He still appeared shocked himself with no joke to hide behind for once. "Tell Kevin I will be on the beach," I said, “and to slip away if he can.” I walked out trying not to look into the windows of the cottages I had to pass - our neighbors. I knew that they must have seen and heard everything. Nothing better than another episode of "The Beachcombers".

The banging and yelling had started outside our front door just after midnight. We’d both sneaked a look out of our bedroom window. The old tart making all the noise dressed up for business: high-heels and split skirt with some imitation, half-skinned predator draped over her shoulders. It was Ruby. She was a legend around the old dock town where we hung out. The prostitute left behind when the silt finally choked the passage for cargo vessels and the fish lost their faith. We used to watch her tottering from pub to pub, and then occasionally, back along the street arm in arm with someone before disappearing into the dark of her esplanade basement. "On the game," Kevin, the leader of our gang told us. He’d lived in the town all his life and knew every chantey and where it was sang. "Out earning a few shillings while her puppy is off driving his wagon." Now the puppy had strayed with our mother. And Ruby appeared to be out looking for other payments.

The bedroom window next to ours opened. "Coward," I wanted to say, before we both held our breath. Ruby began slurring out a long plaintive plea for the return of her true love. Father told her that it was out of his hands.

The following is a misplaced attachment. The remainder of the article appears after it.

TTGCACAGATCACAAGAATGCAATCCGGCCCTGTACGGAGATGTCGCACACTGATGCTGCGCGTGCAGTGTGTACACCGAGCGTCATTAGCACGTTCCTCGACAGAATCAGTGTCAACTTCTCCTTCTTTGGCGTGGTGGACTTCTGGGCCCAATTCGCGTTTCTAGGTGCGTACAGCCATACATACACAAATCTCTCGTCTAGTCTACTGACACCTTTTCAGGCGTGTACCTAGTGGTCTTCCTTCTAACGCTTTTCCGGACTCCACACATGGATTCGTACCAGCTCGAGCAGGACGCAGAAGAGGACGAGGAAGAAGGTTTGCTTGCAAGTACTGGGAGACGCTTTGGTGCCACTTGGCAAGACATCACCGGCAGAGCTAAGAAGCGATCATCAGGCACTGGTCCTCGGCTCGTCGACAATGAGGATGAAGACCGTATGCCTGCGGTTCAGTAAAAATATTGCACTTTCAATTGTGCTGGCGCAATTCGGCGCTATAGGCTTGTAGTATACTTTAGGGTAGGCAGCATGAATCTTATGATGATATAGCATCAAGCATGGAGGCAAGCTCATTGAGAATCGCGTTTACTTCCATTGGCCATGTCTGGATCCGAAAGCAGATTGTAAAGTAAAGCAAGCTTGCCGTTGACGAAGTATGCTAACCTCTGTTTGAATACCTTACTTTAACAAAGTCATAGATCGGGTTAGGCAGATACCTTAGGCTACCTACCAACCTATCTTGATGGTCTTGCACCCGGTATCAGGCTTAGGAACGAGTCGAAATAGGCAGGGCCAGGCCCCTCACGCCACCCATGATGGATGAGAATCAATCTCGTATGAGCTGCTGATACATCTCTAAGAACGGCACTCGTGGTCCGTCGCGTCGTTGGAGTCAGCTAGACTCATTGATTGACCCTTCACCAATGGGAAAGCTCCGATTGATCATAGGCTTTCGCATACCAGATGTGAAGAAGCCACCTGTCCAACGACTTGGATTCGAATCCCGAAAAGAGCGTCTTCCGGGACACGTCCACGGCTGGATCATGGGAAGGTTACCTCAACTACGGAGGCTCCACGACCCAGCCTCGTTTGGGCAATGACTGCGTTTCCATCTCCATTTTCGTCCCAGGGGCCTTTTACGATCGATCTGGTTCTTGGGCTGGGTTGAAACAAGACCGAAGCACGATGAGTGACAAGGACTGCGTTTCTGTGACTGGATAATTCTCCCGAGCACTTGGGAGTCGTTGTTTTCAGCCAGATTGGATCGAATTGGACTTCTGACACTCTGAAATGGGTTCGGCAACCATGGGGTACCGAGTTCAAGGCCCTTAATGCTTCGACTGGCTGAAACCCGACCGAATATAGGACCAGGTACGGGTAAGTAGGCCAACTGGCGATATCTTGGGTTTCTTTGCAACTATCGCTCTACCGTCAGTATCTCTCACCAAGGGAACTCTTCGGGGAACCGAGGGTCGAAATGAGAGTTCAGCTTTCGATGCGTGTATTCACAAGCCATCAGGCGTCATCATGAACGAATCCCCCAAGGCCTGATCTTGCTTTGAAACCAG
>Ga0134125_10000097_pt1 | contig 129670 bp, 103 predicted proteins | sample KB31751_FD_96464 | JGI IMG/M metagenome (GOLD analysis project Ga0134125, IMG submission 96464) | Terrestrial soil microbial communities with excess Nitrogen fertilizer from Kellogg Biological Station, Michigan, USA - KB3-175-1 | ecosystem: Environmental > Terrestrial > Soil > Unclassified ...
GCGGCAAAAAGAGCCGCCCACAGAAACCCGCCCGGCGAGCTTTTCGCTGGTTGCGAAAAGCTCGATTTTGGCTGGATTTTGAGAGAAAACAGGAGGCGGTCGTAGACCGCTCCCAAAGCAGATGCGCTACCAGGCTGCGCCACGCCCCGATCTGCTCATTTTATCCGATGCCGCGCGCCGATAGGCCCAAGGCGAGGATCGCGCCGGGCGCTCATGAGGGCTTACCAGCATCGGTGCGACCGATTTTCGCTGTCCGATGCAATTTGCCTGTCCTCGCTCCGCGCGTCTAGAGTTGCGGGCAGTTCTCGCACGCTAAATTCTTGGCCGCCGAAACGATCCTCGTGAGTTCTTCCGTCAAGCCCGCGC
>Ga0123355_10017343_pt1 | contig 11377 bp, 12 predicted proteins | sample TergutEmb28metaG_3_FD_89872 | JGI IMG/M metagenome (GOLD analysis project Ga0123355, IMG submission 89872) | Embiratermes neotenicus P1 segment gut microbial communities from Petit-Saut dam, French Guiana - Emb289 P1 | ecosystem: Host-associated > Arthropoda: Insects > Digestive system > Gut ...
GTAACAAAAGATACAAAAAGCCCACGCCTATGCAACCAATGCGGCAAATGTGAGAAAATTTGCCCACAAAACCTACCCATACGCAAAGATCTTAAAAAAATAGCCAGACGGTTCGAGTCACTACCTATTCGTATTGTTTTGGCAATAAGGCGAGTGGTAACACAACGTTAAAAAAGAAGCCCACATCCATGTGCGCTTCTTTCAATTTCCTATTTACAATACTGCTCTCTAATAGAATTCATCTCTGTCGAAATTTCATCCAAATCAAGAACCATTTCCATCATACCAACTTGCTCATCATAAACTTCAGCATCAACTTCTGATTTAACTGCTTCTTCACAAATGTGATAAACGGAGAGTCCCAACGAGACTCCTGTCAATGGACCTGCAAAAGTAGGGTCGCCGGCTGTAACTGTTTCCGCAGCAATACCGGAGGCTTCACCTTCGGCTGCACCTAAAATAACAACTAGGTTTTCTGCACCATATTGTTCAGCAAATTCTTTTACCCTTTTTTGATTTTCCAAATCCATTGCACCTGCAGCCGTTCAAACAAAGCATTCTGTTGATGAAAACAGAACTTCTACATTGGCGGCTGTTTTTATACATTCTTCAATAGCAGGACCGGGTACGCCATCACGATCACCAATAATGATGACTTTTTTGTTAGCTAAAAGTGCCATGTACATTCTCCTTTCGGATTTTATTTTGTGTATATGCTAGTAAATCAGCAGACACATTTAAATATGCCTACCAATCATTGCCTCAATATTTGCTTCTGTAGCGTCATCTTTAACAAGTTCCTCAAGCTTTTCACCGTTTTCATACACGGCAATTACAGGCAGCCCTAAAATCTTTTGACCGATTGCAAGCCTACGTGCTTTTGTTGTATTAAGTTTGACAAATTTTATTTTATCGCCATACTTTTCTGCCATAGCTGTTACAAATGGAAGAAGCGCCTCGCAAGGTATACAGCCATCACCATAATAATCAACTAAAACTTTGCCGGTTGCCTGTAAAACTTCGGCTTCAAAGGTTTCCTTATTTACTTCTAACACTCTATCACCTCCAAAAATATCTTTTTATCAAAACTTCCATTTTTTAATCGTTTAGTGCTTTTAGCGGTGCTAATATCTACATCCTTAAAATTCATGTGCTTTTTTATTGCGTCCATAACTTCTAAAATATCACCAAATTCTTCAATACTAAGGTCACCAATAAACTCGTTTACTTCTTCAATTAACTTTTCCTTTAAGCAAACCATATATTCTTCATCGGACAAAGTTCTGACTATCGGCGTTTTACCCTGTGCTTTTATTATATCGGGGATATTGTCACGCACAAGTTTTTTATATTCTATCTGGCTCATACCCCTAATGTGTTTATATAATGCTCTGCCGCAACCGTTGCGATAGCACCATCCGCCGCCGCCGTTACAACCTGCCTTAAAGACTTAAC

"But it is your wife," she cried; "you should have known. You should have kept her locked up. A slut like that - you stupid-looking bleeder what do you think she was asking for?"

"What is it you need?" I heard our father ask. "What is it I am supposed to do?" Then to my amazement: "Do you want me to go to bed with you?" And if it was possible for that old face masked in layers of powder and under moonlight to glow red, then hers did as she turned and sashayed back into the night.

"Really cool," the Clown Prince said as we heard the window gently close, "meet your new mother, boys."

I could hear him pretending to laugh himself to sleep, ignoring my threats, and uncaring for the loneliness and humiliation of the man in the next room.


The tide was right out, trembling on the horizon like a tainted mirage. I sat on one of the huge, storm-beached trunks from some far-off forest that probably no longer existed and watched a freshwater stream cut and reshape its own bed in one more rush to escape the land. The beach was deserted. Once that would have been fine, now I kept hoping that Kevin or any of the gang would appear below the distant esplanade wall and start walking toward me. Judging by the tide line, it must have been a mid-height gentle tide. Inching and coaxing its line of gifts so that they remained level and exposed. Not worth picking over. It needs force and violence to dislodge anything new, otherwise it is the same old flotsam and jetsam coming and going: slightly more faded and damaged: but in the end always recognizable.

When we’d first moved here we never knew that. For months the four of us would walk along with our sticks and bags searching among the seaweed; mother and father sometimes even holding hands at that time. "High tide," he liked to announce on the weekend: "600 hours," or whatever, and we would be on the beach as it reached its peak. I used to believe the cheery comments and good luck wishes of our neighbors were genuine. The same as their congratulations if any of them saw us carrying back another curiously-shaped log or piece of tar-smelling net with one more colored glass ball to float in its mesh and turn our living room into a bejeweled web. Father had a different opinion on them: "They are just too lazy to get out and look," he would say with each find. "None of them can be bothered with what is available on their own doorstep."

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QLRS Vol. 3 No. 1 Oct 2003